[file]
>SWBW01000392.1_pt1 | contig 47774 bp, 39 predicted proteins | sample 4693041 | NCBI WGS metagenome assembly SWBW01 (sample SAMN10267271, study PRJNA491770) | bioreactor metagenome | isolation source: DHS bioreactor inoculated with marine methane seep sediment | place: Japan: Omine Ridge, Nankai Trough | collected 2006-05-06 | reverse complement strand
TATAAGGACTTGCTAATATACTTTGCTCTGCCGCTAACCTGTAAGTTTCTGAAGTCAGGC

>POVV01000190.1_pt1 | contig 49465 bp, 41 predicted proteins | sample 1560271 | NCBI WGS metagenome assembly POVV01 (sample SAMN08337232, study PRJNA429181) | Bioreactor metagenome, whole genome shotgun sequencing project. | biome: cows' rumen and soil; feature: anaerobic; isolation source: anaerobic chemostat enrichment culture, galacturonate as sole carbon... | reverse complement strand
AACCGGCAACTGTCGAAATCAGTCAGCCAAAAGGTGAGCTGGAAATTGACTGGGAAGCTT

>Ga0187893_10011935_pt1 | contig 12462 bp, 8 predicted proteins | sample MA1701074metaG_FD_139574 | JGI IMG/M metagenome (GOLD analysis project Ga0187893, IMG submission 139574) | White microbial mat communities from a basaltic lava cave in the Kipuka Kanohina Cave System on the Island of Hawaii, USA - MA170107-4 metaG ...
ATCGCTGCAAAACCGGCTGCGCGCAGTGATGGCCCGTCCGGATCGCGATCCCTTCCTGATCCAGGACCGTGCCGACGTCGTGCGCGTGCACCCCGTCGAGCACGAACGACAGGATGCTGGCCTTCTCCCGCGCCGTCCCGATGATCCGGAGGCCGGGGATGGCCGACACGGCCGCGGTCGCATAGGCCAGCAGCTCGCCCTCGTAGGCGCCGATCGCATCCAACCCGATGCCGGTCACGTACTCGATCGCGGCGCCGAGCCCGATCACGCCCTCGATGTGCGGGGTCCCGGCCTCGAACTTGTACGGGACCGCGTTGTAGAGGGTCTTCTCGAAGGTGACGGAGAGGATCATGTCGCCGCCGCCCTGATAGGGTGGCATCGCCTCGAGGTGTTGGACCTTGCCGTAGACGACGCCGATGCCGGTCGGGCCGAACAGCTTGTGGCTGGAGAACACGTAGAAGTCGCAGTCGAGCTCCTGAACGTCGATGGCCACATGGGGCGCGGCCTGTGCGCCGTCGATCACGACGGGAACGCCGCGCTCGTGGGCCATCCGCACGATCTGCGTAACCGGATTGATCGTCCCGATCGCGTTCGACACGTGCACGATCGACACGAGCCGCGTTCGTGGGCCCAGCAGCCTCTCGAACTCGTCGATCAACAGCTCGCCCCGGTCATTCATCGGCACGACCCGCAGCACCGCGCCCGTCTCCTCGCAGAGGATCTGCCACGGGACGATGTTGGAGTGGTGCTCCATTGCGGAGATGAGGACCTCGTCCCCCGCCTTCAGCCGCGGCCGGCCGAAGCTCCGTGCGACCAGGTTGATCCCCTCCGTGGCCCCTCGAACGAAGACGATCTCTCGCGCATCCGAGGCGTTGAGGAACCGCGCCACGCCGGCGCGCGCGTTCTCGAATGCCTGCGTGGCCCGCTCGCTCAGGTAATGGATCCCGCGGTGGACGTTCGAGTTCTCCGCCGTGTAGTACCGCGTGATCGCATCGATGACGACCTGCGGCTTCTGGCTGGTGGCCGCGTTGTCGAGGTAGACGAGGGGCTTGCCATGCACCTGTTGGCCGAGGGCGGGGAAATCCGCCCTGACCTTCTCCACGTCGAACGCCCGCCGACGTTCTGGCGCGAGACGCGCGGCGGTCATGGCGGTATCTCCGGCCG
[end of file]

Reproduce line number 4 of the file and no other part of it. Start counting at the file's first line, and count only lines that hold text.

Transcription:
AACCGGCAACTGTCGAAATCAGTCAGCCAAAAGGTGAGCTGGAAATTGACTGGGAAGCTT